oops, George got in a comment between my posts, and my comment about the post immediately above may be confusing.
I want to reiterate that I believe it is already illegal for someone in Washington to be evicted or fired simply for being gay.
Posted by: at April 26, 2005 05:28 AM
It is nice that you appear to believe that it is illegal for someone in WA to be evicted or fired for being gay. However, your beliefs do not give much comfort in this era of 'backlash' or whatever against gays. People of 'Faith' are now being manipulated by their religious leaders. They are being led to believe that they are 'victims' and that it is okay for them to discriminate because it is God's will. If we assume that you are correct, what is better for a fired gay man - to have a single, clear law on the books that prohibits discrimination, or to look for existing laws that may be used for protection, and probably will face a full decade of legal challanges by hate groups? What is so bad about the anti-discrimination law? What makes this issue "controversial"? FYI, it is not helpful to discover that MS has Ralph Reed on the payroll to the tune of $20k a month. He has spent a good part of his career advocating FOR discrimination against gays.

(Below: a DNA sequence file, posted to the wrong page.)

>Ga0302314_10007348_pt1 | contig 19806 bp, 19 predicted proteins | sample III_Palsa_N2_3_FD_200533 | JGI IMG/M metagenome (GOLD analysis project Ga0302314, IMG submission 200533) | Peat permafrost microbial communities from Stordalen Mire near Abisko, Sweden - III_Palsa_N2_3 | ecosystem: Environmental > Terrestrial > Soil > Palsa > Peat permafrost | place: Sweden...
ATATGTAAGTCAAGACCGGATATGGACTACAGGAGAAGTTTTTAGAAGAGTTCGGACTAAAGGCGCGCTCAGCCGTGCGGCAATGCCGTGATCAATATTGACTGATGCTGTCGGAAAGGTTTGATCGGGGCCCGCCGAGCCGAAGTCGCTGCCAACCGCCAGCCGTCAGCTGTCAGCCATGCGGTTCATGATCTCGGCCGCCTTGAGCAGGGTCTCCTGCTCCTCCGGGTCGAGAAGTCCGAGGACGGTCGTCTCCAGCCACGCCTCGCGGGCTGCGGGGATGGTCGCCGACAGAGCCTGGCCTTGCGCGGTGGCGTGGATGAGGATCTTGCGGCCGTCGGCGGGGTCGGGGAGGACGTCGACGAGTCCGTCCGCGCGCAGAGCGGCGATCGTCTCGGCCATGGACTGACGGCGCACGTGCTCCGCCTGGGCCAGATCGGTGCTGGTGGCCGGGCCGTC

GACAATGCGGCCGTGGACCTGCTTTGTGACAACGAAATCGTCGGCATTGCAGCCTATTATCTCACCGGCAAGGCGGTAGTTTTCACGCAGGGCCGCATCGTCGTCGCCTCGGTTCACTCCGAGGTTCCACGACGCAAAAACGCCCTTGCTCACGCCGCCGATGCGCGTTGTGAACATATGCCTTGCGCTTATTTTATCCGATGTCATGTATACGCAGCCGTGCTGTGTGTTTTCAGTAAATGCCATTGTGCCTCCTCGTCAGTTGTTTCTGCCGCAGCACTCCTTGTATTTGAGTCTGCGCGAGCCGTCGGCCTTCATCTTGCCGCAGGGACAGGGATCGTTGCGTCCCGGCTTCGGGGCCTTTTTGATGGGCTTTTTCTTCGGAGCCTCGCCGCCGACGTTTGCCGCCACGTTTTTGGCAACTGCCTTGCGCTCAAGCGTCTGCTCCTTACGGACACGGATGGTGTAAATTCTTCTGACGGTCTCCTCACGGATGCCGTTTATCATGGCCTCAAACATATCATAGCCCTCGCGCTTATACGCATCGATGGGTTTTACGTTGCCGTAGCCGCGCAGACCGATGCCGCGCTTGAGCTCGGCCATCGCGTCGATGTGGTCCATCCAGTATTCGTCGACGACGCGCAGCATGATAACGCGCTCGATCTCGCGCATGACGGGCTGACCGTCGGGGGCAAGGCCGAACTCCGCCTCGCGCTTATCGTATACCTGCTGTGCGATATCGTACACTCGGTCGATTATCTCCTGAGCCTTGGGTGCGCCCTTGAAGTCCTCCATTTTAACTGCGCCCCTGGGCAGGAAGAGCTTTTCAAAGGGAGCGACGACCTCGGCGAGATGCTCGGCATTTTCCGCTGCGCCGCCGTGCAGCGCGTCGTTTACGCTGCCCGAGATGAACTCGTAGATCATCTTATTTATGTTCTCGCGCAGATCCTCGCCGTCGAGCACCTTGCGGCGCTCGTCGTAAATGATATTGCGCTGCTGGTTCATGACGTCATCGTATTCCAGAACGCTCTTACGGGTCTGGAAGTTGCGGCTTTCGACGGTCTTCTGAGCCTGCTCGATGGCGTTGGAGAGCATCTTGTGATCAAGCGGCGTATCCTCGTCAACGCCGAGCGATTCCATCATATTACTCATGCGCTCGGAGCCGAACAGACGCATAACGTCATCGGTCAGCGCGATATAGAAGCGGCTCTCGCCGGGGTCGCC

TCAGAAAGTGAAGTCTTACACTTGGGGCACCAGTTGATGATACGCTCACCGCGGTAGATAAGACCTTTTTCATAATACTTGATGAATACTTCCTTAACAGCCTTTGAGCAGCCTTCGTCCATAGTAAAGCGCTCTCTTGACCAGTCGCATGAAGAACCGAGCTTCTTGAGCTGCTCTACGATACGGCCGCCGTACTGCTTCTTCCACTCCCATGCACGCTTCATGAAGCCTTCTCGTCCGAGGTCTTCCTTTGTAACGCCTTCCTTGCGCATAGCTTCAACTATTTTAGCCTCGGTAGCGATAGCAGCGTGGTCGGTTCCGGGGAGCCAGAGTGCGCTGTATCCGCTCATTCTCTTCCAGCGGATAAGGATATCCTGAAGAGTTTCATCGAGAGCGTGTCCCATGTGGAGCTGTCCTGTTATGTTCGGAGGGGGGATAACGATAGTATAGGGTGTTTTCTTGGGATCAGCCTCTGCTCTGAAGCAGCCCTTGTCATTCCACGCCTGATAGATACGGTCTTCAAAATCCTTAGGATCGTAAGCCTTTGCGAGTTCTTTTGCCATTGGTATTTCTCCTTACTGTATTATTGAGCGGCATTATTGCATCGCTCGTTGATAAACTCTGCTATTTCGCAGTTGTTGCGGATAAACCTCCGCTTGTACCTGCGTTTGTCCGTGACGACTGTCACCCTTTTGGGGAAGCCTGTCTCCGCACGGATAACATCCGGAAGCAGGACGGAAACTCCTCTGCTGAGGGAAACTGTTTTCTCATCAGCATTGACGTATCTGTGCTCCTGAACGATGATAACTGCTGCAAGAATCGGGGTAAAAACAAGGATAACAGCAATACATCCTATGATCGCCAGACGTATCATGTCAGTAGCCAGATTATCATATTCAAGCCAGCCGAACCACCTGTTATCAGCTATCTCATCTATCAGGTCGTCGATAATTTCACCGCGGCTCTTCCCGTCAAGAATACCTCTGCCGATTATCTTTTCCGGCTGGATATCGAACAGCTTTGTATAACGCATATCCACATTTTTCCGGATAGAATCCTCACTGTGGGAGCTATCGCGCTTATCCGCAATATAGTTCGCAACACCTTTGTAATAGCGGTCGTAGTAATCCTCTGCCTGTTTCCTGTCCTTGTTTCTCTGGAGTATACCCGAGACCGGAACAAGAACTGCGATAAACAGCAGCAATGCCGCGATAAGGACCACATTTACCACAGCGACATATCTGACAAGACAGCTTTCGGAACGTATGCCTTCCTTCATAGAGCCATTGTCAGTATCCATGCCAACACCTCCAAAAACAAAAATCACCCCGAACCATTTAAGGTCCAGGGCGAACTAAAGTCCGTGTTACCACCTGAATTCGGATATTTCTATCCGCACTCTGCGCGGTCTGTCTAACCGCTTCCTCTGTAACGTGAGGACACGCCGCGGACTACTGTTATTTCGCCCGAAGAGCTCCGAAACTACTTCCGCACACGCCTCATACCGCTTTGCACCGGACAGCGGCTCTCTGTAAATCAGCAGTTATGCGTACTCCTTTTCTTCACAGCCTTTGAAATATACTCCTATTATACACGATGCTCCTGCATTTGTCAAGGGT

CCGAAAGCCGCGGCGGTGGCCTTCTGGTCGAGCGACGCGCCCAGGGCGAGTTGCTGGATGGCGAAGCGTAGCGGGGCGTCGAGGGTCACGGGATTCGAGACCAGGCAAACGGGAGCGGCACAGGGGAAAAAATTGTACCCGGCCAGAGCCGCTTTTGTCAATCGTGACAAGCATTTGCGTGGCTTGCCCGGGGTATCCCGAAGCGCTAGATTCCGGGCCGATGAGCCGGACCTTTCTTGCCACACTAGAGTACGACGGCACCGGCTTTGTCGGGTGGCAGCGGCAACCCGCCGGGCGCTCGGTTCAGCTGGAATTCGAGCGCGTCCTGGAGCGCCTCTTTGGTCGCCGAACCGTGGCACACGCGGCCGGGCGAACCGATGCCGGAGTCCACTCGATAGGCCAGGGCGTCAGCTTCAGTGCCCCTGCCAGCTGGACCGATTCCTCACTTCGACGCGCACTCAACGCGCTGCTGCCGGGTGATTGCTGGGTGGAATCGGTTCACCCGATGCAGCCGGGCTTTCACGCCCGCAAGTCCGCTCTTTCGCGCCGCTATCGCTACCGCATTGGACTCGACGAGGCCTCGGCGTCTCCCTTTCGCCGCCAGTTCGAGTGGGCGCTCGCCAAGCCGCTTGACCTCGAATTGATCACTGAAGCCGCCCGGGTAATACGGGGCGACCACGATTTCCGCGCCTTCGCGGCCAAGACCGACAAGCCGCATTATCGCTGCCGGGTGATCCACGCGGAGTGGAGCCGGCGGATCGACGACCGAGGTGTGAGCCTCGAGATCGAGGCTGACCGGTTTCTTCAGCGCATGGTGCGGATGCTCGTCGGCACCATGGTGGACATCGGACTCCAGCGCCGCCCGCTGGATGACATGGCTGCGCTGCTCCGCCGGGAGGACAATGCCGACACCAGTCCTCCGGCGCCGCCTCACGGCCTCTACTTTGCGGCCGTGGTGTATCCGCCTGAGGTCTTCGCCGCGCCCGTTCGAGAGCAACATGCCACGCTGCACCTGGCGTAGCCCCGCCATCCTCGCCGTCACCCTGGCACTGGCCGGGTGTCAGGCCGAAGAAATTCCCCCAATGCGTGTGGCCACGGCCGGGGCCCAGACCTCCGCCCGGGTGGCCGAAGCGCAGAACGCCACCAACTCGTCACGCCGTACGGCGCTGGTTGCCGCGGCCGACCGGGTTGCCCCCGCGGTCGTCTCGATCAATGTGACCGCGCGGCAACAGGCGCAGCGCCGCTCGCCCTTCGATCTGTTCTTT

Posted by: George at April 26, 2005 06:05 AM
You're making the anti-discrimination law sound like it is some kind of magic wand.
If a tenant wants to kick you out because they think you are gay, they are going to find a reason.